Wednesday, March 7, 2012

Twitter for Administrators, Teachers, and Students

Twitter is a powerful tool that enables administrators, students, and teachers to develop and strengthen relationships with others who share their passions and interests around the world. Despite the common criticism, Twitter is not about meaningless 140 character sound bytes. The reality is that it’s all about the conversation. Just as in real life there can be meaningless or meaningful conversations. It’s all a matter of who you choose to connect with. The beauty of the 140 character limit is that is helps prevent folks from dominating the conversation and promotes a give and take dialogue.

It also provides concise chunks of information about topics of interest when users know how to follow hashtags. A hashtag is simply the Twitter way to search for items of interest by placing a “#” before a term. For example administrators may use the tag #cpchat (connected principals), teachers may use #edchat (education chat) and students may use #APEnglish (advanced placement English).  For a list of commonly used hashtags visit the compilation Jerry Blumengarten‏ (@cybraryman1) has created at

So how might administrators, teachers, and students use Twitter to enrich leading, teaching, and learning?  
Here are some ideas.

  • Administrators - When Eric Sheninger, principal of New Milford High School in Bergen County, New Jersey wants information or an immediate response to a question he often starts with Twitter. As he shared in his interview with Scholastic Administrator, Twitter is the tool he used when he was seeking out ideas for a new school policy on social media. "I put it out there on Twitter. I used a hashtag with the initials NMHS for my school, which is not readily used by anyone but me. I got so many responses. Some were linked to policies, but then other people actually e-mailed me their entire policy." Sheninger, explains that Twitter enables him to harness the power of a human-generated search engine driven by education professionals who are passionate and have determined that having an online presence will have a dramatic, positive impact on their professional practice. (You can see the rest of his interview here.)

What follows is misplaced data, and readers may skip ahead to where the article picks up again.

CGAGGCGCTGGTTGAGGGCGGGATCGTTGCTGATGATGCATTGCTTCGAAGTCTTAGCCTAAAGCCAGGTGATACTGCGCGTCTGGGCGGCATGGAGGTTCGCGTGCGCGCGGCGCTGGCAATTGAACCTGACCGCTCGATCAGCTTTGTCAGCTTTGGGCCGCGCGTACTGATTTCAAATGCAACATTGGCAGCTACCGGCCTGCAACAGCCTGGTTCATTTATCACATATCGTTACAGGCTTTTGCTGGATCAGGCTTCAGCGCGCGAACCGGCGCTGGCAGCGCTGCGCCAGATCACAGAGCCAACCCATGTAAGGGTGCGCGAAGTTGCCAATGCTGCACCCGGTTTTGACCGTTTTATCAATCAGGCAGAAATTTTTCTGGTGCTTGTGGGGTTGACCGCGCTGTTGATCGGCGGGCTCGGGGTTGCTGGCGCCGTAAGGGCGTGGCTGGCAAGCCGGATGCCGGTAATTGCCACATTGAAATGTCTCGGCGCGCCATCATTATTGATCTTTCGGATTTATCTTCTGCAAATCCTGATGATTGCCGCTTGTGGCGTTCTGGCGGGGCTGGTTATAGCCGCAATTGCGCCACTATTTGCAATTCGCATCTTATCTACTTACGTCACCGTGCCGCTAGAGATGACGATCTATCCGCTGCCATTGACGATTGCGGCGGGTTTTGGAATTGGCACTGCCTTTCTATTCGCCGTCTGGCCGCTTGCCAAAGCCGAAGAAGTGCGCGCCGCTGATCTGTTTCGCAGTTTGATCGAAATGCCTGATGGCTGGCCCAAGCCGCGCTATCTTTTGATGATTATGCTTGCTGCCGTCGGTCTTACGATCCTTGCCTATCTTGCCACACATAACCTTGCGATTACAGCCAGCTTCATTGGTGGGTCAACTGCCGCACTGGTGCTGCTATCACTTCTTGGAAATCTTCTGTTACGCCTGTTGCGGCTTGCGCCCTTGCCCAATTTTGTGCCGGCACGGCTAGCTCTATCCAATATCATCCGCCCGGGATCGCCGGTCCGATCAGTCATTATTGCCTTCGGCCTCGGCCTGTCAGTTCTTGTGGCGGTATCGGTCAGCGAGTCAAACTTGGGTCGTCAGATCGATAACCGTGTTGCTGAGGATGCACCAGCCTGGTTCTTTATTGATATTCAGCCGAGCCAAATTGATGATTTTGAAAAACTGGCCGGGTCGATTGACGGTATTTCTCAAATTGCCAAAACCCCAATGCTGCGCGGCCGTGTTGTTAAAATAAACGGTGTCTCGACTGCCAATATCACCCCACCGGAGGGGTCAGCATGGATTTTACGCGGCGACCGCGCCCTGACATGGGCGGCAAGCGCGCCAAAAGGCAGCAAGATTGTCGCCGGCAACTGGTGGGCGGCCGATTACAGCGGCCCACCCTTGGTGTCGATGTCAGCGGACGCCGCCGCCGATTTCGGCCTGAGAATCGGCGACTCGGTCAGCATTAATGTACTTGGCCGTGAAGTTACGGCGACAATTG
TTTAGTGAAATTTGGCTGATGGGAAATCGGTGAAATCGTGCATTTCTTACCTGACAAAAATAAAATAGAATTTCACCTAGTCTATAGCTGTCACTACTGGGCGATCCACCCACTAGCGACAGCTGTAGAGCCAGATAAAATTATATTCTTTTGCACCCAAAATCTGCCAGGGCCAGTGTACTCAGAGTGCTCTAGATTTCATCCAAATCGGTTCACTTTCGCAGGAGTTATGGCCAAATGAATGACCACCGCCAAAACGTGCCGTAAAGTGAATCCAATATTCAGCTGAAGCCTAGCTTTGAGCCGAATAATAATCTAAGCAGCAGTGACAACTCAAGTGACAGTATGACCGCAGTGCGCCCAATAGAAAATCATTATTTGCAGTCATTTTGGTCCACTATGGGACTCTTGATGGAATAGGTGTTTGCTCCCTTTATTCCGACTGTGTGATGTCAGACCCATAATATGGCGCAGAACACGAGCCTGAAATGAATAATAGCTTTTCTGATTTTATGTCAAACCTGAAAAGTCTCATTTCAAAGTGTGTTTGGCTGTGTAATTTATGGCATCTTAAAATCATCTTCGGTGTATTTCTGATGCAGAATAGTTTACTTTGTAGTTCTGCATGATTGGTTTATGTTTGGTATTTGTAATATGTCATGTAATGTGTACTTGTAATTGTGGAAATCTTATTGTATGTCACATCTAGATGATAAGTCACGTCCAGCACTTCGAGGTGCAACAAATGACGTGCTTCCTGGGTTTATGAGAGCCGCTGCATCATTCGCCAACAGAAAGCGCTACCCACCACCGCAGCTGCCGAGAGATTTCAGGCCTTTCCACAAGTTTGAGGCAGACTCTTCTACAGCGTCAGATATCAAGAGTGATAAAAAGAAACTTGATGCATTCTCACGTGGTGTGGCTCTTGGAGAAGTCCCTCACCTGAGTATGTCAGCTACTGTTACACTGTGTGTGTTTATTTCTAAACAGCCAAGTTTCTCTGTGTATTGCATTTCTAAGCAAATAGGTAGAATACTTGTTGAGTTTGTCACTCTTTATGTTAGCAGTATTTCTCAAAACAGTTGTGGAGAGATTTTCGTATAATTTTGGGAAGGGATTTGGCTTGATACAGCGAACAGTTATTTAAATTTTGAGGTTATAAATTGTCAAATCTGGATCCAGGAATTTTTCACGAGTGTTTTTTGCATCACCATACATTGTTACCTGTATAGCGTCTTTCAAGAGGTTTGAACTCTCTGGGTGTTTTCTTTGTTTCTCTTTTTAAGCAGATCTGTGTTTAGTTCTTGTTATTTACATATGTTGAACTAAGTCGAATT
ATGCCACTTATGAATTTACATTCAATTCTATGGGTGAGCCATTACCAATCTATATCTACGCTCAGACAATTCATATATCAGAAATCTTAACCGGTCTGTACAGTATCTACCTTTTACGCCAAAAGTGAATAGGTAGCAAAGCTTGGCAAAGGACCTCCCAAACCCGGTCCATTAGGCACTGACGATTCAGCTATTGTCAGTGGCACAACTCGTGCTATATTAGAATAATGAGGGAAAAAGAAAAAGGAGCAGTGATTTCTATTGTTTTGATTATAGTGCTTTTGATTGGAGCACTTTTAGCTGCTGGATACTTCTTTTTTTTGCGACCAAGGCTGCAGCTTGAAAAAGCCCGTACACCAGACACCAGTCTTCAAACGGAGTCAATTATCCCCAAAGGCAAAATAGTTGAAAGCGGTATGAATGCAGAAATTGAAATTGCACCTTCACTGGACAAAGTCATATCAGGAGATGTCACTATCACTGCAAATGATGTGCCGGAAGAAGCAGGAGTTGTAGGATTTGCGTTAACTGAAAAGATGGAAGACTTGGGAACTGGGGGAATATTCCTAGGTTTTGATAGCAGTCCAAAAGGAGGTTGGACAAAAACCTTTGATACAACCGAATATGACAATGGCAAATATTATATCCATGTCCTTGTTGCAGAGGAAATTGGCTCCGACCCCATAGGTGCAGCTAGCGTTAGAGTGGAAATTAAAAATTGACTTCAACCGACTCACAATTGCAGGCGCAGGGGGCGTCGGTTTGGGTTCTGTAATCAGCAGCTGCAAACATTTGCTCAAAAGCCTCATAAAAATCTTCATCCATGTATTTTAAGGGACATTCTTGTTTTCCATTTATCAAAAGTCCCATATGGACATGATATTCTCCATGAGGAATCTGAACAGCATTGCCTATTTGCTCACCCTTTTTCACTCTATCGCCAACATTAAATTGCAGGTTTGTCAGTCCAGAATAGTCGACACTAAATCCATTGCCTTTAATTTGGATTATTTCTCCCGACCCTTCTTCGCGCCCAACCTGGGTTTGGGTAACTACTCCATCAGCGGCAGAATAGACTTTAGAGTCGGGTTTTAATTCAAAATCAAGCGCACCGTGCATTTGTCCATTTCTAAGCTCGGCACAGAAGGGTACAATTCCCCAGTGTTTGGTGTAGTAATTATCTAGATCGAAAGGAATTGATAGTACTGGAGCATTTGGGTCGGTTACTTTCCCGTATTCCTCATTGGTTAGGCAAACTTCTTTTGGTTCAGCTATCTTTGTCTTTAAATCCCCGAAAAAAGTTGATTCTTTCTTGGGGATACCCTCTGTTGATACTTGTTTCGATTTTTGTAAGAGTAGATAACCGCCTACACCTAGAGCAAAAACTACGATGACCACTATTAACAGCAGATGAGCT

• During the school day his Tweets often consist of shout outs to his students and staff. He has his Tweets  directly embedded on the right side of his web page which has the added benefit of making the home-school connection. Students and families are always in the know about what is being celebrated and focused on in the school.
  • Teachers -
    Teacher librarian Tracy Karas uses Twitter to share the great things going on in the Marta Valle High School Library Media Center. She does this by creating a webpage for her library and Tweeting her latest updates out for students, visitors, and the school community to read. She embeds the tweets on her webpage page so those who care can get instant, real time updates. Like Tracy, you can set up your own class page and Tweet what's new, what's hot, what's not.
  • Students -
    Michelle Luhtala has her students use Twitter to collect research about topics they are studying into a newspaper. Students use as a content curation service to publish newspapers using a selected Twitter hashtag selected for the topic they are studying. The tag is simply put in to and a unique newspaper with all the research articles, pictures, and videos are compiled into a professional newspaper with information that matters most to the students.
For more information about and ideas on how to use each of these tools, check out Teaching Generation Text.

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